My first scribblings as a forty-four year old man. Sitting in an airport 6:50 a.m., legal pad and Uniball pen, Pete Townshend’s “I’m One” on the headphones. Halfway to eighty-eight, that being ten years past average for an American male. At thirty-nine I acknowledged that I was at my life’s fulcrum point. At forty it just made sense that I was going to live to eighty, then eighty-two, etc. At this rate I may be immortal.
There are two different impulses wrestling beneath my shallow skin. One doesn’t want to make it to eighty-eight. Never mind 88, that impulse sees great relief in death, the sooner the better. No more watching the world crumble. No more waiting around for my body to betray me. No more fear, no loneliness. No worries. But the other impulse is reptilian, dangerous, murderous. It will do anything to stay alive.
These two are always in conflict, the rational and the animal. I like to think that I would never steal, never kill, never betray, never have the surgery or take the chemo. This is not a heroic posture. There’s just too many people here. We’re an infestation, and frankly staying alive is simply impractical. Eventually I will contract a terminal illness. I could drain my meager finances in hopes of extending my futile and worthless life a couple of years, or I could let nature take its course free of charge and leave something for my children.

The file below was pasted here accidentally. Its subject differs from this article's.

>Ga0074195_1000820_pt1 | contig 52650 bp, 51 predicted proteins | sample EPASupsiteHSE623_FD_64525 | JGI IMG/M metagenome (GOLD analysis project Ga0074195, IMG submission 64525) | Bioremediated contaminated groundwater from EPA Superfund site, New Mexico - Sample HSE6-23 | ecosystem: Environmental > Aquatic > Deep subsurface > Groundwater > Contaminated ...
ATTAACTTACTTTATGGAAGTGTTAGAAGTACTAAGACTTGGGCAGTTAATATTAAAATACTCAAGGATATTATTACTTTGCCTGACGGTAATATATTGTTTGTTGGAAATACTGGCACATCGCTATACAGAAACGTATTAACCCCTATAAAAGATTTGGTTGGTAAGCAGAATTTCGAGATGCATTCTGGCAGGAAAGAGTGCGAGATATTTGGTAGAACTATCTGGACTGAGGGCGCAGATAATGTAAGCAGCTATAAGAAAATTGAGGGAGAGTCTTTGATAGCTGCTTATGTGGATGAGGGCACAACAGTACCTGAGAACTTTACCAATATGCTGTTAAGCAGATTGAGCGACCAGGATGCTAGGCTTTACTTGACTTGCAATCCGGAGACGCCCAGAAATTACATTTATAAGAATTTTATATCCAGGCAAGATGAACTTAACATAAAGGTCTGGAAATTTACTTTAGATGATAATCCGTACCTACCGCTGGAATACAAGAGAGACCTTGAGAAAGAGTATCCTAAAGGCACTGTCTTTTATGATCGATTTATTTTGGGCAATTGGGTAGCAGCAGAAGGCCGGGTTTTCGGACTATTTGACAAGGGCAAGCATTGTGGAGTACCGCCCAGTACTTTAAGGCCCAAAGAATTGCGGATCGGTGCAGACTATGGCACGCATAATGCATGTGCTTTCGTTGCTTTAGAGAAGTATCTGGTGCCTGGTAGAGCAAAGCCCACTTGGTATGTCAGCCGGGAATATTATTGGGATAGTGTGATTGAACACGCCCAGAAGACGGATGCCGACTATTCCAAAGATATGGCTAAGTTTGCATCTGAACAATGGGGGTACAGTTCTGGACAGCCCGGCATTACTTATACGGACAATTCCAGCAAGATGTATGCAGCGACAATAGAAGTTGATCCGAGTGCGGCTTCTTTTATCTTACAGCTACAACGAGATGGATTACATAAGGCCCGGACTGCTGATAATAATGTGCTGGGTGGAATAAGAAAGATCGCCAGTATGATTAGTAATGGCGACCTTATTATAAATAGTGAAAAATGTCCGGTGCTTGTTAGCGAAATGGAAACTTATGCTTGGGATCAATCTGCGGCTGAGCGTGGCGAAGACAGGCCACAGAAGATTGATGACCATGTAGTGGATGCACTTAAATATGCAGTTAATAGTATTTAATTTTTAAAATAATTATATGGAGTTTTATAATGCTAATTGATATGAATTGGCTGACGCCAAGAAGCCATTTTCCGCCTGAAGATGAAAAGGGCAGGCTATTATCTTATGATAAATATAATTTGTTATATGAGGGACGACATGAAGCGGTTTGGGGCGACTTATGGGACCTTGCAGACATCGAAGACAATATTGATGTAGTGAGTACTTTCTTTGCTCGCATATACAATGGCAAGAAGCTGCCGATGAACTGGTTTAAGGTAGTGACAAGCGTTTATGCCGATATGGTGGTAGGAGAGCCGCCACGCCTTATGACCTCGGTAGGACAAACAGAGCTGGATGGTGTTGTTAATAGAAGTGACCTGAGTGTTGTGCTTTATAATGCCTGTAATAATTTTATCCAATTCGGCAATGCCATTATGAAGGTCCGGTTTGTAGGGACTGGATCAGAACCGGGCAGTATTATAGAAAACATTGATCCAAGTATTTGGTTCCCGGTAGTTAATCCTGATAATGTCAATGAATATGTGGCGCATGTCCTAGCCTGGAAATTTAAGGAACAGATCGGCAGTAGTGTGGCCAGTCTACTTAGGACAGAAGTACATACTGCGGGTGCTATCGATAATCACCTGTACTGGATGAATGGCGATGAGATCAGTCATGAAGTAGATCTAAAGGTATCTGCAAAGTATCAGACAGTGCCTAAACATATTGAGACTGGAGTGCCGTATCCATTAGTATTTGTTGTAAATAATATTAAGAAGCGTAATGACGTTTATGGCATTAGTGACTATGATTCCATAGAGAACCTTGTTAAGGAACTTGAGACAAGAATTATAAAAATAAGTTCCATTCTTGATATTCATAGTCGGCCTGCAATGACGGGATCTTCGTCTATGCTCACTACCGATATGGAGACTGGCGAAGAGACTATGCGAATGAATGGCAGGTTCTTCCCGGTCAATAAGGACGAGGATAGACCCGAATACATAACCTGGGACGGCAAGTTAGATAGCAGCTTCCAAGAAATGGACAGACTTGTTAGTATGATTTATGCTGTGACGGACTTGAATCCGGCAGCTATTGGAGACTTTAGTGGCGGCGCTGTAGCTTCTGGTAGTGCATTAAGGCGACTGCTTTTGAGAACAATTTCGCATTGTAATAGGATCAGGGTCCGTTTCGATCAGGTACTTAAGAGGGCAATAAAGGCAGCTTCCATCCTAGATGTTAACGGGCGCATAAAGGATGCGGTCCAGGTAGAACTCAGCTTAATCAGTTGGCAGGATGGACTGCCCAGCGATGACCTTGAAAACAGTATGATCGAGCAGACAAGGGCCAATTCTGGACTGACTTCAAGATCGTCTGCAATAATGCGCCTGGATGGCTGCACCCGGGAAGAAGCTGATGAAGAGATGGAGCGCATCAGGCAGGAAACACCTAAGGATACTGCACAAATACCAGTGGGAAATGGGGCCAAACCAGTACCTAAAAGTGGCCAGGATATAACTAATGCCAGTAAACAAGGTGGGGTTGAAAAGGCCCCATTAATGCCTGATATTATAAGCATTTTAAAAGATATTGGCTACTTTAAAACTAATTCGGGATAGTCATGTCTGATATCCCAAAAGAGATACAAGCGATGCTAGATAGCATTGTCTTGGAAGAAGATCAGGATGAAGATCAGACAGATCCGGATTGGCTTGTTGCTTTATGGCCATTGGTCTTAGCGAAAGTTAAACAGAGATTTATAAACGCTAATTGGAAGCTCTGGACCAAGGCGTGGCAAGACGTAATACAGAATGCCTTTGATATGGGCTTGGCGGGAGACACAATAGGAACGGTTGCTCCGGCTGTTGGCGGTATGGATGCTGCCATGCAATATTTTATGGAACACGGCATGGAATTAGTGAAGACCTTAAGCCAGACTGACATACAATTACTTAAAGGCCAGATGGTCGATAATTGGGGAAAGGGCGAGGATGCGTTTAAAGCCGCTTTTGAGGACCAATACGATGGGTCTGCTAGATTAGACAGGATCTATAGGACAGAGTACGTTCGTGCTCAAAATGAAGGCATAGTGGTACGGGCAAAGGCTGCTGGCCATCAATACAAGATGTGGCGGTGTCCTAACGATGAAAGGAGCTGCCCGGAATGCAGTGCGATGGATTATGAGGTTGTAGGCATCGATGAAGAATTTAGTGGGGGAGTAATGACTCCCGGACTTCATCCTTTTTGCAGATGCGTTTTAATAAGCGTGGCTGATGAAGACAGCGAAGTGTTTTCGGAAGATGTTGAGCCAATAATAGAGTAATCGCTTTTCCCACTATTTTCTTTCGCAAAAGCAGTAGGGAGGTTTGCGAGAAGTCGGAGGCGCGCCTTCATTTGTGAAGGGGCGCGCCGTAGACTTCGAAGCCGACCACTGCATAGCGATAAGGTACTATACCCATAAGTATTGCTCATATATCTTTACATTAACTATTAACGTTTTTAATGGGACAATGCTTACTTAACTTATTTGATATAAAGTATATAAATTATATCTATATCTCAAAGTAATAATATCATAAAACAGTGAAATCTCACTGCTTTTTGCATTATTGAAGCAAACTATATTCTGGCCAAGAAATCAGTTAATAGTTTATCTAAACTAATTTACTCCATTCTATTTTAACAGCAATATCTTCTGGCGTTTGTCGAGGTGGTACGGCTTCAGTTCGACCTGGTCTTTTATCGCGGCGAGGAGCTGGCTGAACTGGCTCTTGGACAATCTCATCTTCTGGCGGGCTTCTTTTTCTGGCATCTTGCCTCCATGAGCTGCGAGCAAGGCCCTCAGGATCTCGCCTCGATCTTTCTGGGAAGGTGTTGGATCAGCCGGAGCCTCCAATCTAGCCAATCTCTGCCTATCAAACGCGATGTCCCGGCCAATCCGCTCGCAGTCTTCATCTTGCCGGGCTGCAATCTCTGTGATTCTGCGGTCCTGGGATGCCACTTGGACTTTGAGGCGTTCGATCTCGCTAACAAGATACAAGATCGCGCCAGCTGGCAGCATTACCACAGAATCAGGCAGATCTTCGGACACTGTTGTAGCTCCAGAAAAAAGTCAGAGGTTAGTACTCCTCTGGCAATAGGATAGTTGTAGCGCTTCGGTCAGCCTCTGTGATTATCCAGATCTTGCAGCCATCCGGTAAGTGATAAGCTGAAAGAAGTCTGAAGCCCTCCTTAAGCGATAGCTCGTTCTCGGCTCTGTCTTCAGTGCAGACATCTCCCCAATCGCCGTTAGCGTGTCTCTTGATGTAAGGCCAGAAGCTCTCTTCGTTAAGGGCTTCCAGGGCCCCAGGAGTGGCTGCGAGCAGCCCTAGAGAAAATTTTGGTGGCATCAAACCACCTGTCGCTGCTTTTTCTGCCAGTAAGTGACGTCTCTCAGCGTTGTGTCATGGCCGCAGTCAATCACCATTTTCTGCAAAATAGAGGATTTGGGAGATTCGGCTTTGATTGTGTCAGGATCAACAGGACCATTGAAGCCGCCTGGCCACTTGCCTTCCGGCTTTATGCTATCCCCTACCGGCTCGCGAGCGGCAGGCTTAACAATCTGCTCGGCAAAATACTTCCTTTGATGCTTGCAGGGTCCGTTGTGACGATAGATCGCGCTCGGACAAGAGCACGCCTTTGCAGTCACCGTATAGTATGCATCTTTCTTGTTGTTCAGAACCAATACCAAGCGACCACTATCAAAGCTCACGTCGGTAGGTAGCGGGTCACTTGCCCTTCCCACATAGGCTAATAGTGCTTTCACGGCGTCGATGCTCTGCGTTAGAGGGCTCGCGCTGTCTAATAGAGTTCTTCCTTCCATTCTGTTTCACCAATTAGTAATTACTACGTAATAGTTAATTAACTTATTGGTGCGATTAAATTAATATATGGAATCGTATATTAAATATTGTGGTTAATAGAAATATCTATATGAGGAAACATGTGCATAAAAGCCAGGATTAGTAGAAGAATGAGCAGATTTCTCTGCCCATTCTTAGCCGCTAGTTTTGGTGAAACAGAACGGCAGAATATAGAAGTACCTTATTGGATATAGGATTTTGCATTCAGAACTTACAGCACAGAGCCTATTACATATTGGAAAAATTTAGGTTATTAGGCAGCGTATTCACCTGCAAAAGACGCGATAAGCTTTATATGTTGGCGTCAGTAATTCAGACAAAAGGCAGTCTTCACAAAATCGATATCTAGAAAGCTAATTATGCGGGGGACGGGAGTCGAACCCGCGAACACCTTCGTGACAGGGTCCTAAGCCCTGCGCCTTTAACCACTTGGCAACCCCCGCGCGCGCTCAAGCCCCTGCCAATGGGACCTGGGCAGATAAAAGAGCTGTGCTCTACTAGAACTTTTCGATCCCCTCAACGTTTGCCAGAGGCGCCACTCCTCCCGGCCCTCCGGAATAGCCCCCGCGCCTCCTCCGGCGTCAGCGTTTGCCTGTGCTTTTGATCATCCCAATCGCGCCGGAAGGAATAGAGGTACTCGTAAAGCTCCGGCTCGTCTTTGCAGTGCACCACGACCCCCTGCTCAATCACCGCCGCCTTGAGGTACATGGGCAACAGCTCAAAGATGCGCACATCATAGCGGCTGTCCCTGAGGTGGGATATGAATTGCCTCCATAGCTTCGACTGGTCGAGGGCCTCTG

But that lizard brain is a mean motherfucker. It’s not interested in logic, family, or finances — only rhythmic heartbeats, measured breaths, food, water, sleep, sex. Fueling the cell replication machine, keeping that bastard up and running 24/7 until there’s nothing left; until the factory is churning out more defective cells than good ones and shuts down.
I am supposed to be writing about music, or more specifically about where music and life intersect. The stories behind an iPod playlist. That’s the task I chose, and it has been a pleasurable one. Right now I’m listening to Phillip Glass’s Low Symphony, an instrumental interpretation of the first of Bowie’s three Berlin albums. I could talk about discovering Koyaanisqatsi during art school, or I could take the Bowie road and write about the Berlin albums. I could tell that tired Phillip Glass knock knock joke:
Phillip Glass who?
Phillip Glass who?
Or I could disregard the music in my sleepy ears and talk about something else — get back to the main narrative, perhaps. Back to age twelve and the tangle of neuroses and anxiety that was me then rather than me now. Then birthdays were a solution, each one a year closer to adulthood, independence, freedom, choice. One year closer to getting the hell out of there. Age is a panacea for children but on the other side of the fulcrum it’s a weight, a burden. The accumulation of debts and wrongs committed. It is a death sentence of indeterminate length.
REM in my ears now: It’s crazy what you could have had.
Lee G. REM always conjures Lee G, always will. Easily the oldest and dearest friend I have known, though we haven’t been in regular orbit for twenty-five years. I think we’ve seen each other three times since I left for California and not once in the last fifteen years. We last spoke briefly on September 12, 2001. The Internet has been a great boon to friendships such as this, preventing them from becoming nothing more than dusty snow globes cluttering forgotten shelves.